Maryland Loyalism ProjectMain MenuWelcome!About this Project and Recent UpdatesGo to the DatabaseLearn MoreCreditsContactKyle Roberts91c1244de3e15a3c1e939706082536342dfd2d2d
1media/MLP_thumb.jpg2020-09-02T14:16:17+00:00Kyle Roberts91c1244de3e15a3c1e939706082536342dfd2d2d22Excerpt from "The Reception of the American Loyalists by Great Britain"plain2020-09-02T14:21:55+00:00Kyle Roberts91c1244de3e15a3c1e939706082536342dfd2d2d
The image found on the website splash page is entitled "The Reception of the American Loyalists by Great Britain" and is a detail taken from a larger portrait of John Eardley Wilmot painted by Benjamin West in 1812. The image appears as a framed painting within the portrait and depicts Britannia, the symbolic representation of the British nation, alongside personifications of “Religion” and “Justice” sheltering a host of Loyalist refugees. West depicts Black Loyalists in the background alongside White widows and children. He also presents a romanticized Native American accompanying famous Loyalists including William Franklin at the front of the multitude. A crown, representing both good government and the cause that many of these refugees had fought to maintain in America, is pictured atop a table beneath Britannia.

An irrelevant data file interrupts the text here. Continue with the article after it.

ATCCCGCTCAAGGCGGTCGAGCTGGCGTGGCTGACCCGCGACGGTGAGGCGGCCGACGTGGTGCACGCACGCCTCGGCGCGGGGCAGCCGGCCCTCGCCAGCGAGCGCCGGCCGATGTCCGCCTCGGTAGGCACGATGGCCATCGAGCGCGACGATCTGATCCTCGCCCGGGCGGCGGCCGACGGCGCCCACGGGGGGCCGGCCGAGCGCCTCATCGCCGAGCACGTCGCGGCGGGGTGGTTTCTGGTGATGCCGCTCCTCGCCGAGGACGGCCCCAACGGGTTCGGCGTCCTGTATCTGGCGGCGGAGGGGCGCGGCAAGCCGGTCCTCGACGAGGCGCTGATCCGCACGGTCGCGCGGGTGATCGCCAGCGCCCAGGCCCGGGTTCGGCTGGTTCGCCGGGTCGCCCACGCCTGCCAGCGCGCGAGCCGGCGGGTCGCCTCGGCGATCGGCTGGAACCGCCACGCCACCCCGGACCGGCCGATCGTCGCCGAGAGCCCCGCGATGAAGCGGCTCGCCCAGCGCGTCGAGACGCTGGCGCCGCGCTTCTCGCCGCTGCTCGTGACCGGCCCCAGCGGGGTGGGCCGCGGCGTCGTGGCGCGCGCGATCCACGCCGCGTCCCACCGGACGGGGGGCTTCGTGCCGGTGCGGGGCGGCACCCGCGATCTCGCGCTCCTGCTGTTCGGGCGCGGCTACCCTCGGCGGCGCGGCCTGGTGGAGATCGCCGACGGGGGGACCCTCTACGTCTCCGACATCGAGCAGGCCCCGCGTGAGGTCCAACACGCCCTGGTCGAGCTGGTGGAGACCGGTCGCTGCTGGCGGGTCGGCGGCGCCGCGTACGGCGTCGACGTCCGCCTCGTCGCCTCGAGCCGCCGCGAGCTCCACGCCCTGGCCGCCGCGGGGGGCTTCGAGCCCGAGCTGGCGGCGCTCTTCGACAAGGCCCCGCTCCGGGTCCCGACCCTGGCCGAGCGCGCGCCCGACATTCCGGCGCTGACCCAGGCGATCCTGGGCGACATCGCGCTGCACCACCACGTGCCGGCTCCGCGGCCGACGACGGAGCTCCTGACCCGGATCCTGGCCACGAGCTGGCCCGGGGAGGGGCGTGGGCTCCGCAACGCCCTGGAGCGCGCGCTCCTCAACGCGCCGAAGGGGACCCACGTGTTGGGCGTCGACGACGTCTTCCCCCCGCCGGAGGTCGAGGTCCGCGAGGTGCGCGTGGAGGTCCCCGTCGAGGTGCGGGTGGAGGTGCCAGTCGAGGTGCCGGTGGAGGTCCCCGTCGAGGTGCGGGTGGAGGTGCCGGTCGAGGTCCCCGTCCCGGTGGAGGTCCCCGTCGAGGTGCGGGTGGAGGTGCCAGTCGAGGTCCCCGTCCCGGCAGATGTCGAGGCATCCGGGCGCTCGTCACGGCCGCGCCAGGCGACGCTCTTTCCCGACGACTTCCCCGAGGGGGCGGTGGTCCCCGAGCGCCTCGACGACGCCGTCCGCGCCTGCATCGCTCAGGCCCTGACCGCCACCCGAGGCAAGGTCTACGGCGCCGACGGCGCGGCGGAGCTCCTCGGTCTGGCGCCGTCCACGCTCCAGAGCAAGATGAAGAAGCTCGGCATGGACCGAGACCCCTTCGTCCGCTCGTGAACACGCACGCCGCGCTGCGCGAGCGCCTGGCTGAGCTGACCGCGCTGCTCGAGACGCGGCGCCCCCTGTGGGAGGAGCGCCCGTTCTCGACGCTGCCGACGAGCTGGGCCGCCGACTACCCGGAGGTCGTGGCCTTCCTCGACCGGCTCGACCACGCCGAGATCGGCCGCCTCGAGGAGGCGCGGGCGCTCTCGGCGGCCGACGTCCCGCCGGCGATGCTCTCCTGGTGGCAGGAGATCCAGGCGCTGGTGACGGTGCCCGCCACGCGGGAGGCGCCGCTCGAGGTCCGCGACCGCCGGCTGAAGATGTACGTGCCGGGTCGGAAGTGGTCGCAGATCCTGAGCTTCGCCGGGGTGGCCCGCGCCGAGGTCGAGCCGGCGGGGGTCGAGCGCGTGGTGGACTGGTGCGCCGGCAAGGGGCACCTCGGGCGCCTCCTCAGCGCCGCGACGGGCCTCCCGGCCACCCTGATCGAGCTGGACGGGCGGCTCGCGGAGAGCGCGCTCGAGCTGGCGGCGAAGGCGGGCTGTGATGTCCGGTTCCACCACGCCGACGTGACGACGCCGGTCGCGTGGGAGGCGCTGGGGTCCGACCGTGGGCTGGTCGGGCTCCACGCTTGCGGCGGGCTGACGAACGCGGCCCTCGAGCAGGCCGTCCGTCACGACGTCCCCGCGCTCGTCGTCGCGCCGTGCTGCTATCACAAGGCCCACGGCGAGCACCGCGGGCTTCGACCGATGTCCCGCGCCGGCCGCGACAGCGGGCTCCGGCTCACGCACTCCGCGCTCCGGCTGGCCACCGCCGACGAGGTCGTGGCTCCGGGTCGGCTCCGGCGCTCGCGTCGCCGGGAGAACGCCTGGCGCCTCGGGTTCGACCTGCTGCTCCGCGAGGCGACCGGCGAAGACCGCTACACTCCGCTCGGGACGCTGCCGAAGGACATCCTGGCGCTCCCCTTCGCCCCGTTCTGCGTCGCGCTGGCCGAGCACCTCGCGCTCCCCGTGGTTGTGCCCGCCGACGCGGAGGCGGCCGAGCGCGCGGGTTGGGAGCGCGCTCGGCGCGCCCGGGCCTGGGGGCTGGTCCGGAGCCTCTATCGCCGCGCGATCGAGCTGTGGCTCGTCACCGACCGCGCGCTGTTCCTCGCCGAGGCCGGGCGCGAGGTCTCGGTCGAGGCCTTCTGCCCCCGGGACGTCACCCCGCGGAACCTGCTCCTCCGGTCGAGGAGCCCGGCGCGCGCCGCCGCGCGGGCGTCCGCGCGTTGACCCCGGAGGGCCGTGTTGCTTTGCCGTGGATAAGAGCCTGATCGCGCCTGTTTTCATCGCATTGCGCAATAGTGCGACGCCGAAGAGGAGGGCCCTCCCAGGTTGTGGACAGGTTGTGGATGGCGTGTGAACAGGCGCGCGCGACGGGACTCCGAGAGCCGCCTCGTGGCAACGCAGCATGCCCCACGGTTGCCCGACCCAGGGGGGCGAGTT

Wilmot, the subject of the portrait, was one of the commissioners appointed by Parliament to oversee compensation for lost Loyalist property. In the foreground of the painting (not pictured on the splash page), Wilmont sits at his desk pointing towards a document entitled “Report of Losses and Compensation for the American Loyalists.” The inclusion of the document and the fact the "Reception" is featured within a portrait painted nearly 30 years after the commission was established, bears testimony to how significant the work of the commission was to those who oversaw its progress. Benjamin West, the American-born painter clearly identified with the subject, as he included himself and his wife among the retinue welcoming their dispossessed countrywomen and men to safety in Britain. That this portrait was painted in the same year that the United States resumed armed conflict with Britain and its colonies in Canada is telling, infusing it with deeper meaning as a commentary on the diplomatic situation in the North Atlantic at the time in which it was painted. Learn more information about the painting and view a high quality digital reproduction of the portrait in its totality here.